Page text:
If you’d like more exercises to round out your ankle-strengthening routine, here are three Weekend Challenges that go well with the Ankle Fracture And Fall Preventer:

You’re Well On Your Way To Fracture-Proof Ankles

Today’s challenge focuses on the ankles, but also emphasizes the importance of exercise for overall health. With the Densercise™ Epidensity Training System, you’ll find even more targeted exercises designed to increase bone density, but that also provide the whole-body benefits of regular exercise.

If you’re already “Densercising,” feel free to add the Weekend Challenges to your routine. While Densercise™ is designed to be practiced three days a week for 15 minutes a day, if your fitness level allows, you can certainly perform additional bone-strengthening exercises on the other four days of the week. Or you may like to swap out some of the Densercises with the Weekend Challenges. It’s up to you!

Here’s to strong ankles and a happier, healthier you!

Have a great weekend,


1 Toole, W.P., et al. “Are low-energy open ankle fractures in the elderly the new geriatric hip fracture?” J Foot Ankle Res. (2014).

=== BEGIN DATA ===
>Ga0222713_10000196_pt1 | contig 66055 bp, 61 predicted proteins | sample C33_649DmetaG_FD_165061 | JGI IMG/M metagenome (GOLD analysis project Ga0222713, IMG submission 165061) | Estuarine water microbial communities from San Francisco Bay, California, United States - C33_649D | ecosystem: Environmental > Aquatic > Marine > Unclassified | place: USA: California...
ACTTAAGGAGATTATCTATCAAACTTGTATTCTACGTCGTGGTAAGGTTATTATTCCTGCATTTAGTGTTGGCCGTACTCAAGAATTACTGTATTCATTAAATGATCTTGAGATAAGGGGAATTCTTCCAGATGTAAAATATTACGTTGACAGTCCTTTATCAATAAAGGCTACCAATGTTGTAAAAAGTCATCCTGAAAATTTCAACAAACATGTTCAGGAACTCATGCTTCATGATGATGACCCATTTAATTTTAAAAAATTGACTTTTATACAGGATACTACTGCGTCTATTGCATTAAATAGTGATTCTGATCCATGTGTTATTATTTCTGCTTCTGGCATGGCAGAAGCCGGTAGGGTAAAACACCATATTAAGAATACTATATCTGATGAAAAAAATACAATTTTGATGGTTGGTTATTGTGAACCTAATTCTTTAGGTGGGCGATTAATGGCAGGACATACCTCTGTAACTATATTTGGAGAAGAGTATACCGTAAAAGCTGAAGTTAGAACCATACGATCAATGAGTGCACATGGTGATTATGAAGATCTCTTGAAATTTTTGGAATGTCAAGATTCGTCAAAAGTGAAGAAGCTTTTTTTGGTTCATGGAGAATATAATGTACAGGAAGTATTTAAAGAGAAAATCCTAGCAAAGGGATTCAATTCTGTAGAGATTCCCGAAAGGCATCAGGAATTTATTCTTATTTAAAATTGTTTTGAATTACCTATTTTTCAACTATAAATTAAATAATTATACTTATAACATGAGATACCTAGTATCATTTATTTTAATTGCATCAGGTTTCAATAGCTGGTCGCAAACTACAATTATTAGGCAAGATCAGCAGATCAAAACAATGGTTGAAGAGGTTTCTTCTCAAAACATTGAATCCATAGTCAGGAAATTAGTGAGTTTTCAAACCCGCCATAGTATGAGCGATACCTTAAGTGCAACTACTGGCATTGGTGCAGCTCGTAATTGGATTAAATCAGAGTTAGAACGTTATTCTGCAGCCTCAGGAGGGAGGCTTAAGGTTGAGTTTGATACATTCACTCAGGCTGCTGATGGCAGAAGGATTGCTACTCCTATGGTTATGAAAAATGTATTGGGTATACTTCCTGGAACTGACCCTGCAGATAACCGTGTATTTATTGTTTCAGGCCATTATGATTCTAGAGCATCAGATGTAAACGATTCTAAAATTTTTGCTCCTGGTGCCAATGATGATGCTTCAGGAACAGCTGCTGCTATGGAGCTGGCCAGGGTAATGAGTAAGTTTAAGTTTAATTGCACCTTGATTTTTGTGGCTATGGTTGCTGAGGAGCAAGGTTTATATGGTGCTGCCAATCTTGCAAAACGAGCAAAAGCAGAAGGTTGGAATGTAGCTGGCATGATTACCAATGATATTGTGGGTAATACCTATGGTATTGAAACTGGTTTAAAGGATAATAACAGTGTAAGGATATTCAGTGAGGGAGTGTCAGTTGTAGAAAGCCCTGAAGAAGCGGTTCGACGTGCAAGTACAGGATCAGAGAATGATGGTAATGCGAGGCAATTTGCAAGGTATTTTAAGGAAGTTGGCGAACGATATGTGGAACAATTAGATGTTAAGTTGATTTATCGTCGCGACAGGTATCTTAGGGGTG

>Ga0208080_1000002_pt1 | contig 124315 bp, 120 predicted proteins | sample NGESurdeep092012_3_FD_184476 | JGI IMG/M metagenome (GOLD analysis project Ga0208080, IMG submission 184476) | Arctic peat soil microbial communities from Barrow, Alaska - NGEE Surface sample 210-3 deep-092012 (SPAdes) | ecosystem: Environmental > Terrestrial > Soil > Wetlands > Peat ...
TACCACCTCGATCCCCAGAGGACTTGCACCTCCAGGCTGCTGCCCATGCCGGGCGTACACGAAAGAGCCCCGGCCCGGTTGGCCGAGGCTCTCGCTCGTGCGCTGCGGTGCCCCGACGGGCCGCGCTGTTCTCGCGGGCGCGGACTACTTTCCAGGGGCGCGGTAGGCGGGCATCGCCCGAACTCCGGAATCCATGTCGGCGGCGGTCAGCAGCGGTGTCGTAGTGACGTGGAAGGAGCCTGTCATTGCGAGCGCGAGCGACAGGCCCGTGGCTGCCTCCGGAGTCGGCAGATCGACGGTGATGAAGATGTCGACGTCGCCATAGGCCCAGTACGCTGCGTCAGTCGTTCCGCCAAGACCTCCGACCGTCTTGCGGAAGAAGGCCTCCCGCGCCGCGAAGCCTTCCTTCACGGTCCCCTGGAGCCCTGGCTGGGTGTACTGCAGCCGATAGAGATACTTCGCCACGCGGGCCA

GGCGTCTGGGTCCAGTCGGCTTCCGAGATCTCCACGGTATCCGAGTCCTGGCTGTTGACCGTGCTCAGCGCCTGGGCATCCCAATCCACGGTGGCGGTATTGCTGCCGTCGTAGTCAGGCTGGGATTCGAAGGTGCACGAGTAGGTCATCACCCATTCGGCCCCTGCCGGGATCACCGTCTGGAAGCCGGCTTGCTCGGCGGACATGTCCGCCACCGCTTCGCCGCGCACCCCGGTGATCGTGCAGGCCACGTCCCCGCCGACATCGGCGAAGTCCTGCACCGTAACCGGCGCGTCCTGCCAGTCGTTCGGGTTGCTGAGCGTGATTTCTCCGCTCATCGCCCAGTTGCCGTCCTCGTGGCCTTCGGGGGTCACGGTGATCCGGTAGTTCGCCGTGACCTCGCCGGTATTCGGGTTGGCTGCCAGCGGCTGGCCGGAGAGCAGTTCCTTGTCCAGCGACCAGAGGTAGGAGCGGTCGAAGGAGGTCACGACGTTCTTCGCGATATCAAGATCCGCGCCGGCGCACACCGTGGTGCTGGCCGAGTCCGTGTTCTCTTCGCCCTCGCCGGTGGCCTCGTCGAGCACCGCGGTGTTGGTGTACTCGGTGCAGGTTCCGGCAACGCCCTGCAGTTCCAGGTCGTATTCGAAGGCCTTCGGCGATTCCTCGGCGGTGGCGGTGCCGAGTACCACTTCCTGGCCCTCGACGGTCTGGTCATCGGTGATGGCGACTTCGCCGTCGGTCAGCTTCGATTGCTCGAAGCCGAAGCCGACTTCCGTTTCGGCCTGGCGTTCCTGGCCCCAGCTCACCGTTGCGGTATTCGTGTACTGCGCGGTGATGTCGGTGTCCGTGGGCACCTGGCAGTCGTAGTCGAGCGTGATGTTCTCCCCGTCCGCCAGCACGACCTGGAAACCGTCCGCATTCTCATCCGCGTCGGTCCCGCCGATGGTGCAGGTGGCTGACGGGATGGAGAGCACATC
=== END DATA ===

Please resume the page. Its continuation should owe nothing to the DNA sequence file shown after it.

2 Lynde, M.J., et al. “Complications after open reduction and internal fixation of ankle fractures in the elderly.” Foot Ankle Surg. 18. 2. (2012): 103-107.

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Comments on this article are closed.

  1. Cathy Tiveron

    Just wondering I have not received a posting since then end of July not sure if it is my end or yours. Last one was the weekend challenge for ankle fracture.

  2. Carol Stirling

    Vivian – I am a member and I can’t thank-you enough for all the excellent info you send to all members. At my last dexa-scan I was told to keep doing what I was doing & now I’m looking forward very soon to having another thanks to your program.
    I’ve made good use of your book the Bone Health Revolution and always used your Chapter 8 guide to Alkalizing & Acidifying foods. I had the individual lists to work from & when they were torn from use I conveniently re-printed them from my computer. However we had computer problems and they were deleted. Is it possible for you to send me those lists? I certainly would be most appreciative. Thanking you in advance for your consideration of this request. Carol

  3. Susan Dvorak

    Hi Vivian!

    LOVE your informative articles and exercise advice!